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Rust: stack vs heap

All programs have to manage memory.

The stack and the heap are 2 places in memory where Rust stores information.

In most programming languages (eg. JavaScript, Python, Java, etc.), you don’t have to worry about this.

A stack is a part of memory that has a specific data structure.

  • When there is a new piece of data that should be stored, the stack will always put it “on top”. (push to the stack)
  • When a piece of data should be removed from the stack, it is also taken “from the top”. (pop off the stack)

More succinctly, it’s a last in, first out (LIFO) data structure.

All entries that are pushed to the stack are required to have a known, fixed size.

The size should be known at compile time, and can not change during runtime. We can not put things of variable size in the stack (like a string that might grow in size).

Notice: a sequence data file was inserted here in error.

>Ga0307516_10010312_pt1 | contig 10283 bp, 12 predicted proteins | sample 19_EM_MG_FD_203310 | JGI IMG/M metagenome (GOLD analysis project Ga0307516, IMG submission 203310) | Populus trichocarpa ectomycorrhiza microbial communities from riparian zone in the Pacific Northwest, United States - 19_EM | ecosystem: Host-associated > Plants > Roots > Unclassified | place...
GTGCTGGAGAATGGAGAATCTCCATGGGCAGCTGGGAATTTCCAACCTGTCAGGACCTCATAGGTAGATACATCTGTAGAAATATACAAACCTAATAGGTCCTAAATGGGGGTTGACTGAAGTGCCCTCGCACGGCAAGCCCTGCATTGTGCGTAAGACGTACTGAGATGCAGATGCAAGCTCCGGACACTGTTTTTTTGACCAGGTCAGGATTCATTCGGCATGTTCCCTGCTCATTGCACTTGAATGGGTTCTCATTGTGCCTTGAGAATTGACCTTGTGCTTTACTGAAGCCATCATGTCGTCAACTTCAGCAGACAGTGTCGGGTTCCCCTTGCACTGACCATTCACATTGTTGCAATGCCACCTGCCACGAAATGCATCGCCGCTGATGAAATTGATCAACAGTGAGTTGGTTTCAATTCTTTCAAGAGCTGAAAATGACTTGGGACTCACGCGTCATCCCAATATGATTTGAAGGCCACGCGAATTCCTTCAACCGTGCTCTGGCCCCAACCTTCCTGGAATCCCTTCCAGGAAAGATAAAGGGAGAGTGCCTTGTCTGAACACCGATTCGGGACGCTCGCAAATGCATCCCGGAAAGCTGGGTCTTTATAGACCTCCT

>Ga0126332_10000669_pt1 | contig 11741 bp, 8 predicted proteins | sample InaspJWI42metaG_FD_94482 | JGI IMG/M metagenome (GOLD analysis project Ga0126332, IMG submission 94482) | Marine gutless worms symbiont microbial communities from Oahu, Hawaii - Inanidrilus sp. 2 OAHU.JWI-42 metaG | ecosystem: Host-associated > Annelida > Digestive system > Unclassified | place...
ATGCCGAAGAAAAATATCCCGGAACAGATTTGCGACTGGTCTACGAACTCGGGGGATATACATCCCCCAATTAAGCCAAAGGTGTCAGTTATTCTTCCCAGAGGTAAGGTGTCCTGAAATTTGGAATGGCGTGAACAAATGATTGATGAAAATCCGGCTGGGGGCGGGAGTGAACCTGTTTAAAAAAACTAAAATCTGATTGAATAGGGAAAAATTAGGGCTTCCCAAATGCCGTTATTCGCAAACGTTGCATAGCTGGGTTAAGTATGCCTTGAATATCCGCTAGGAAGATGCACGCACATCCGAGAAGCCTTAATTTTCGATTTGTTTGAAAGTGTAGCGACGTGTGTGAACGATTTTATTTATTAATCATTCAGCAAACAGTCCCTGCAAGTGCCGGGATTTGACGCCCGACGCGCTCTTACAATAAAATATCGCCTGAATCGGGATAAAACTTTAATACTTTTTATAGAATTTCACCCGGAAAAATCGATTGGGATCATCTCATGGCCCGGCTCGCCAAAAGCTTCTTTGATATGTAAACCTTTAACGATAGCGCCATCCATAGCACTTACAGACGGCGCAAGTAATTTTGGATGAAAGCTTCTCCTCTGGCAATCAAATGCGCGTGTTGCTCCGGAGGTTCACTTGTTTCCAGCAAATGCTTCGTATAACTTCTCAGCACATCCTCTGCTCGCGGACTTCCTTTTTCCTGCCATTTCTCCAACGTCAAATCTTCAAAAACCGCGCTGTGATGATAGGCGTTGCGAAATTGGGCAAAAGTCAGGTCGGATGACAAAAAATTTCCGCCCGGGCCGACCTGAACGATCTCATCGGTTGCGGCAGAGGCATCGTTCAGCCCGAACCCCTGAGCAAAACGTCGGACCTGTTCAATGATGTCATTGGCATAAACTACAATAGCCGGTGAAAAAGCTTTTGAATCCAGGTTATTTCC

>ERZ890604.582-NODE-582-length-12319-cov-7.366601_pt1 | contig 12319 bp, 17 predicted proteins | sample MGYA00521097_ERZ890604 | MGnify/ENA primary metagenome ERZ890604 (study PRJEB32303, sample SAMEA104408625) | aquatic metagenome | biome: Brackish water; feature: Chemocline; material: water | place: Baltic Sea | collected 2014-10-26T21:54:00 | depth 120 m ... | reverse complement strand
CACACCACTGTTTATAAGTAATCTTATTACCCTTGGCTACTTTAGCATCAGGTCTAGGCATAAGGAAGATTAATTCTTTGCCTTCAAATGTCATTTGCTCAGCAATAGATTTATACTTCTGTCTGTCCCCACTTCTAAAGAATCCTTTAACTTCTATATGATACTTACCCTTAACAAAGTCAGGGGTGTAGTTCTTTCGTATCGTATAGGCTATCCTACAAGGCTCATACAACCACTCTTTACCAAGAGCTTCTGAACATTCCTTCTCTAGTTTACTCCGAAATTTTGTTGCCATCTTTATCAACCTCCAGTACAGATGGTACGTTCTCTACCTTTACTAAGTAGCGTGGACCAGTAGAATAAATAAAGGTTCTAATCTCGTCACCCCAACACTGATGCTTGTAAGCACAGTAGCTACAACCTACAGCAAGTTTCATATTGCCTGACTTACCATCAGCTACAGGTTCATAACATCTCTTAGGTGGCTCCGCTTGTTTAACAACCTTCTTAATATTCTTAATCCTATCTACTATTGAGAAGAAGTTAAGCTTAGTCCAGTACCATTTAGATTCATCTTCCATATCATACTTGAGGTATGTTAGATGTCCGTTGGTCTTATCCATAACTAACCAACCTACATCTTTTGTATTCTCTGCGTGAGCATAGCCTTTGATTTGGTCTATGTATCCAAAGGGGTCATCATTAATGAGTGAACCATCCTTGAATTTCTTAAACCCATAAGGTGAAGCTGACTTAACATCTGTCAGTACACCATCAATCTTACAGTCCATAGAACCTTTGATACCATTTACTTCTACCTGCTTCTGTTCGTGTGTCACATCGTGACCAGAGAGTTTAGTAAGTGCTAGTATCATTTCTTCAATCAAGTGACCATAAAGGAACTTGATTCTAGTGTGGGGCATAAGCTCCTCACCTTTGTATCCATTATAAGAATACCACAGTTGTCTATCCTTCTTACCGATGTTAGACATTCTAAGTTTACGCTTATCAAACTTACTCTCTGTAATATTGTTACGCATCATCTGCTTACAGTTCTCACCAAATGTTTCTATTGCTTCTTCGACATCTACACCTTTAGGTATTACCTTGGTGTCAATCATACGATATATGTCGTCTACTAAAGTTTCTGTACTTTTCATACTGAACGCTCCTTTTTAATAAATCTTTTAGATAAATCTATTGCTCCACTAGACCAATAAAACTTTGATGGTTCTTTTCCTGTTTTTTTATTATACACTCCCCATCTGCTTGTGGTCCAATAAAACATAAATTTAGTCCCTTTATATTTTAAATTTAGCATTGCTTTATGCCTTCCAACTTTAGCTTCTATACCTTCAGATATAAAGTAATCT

If we want to store such data, we have to use the heap. As the name suggests, the heap is not as organized as the stack.

When we want to store some data on the heap, we ask the memory allocator (a piece of logic that manages the memory of the heap) for a given amount of memory. The memory allocator finds a free spot in the heap, stores it there, marks it as occupied, and returns a pointer to that location in memory. That process is called allocating on the heap.

That pointer has a known, fixed size. Along with a tiny amount of other information, it is stored on the stack. When the program wants to access the data, it has to follow that pointer to the location of that data in the heap.

The heap is slower than the stack, but it is more flexible.

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